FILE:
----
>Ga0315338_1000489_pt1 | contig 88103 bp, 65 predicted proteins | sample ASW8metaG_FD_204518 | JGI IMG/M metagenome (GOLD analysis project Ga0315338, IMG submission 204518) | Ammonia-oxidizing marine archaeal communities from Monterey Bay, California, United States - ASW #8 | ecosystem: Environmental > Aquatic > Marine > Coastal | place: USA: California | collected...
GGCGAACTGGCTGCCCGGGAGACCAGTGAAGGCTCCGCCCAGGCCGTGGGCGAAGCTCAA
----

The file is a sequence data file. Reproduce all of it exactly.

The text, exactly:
>Ga0315338_1000489_pt1 | contig 88103 bp, 65 predicted proteins | sample ASW8metaG_FD_204518 | JGI IMG/M metagenome (GOLD analysis project Ga0315338, IMG submission 204518) | Ammonia-oxidizing marine archaeal communities from Monterey Bay, California, United States - ASW #8 | ecosystem: Environmental > Aquatic > Marine > Coastal | place: USA: California | collected...
GGCGAACTGGCTGCCCGGGAGACCAGTGAAGGCTCCGCCCAGGCCGTGGGCGAAGCTCAA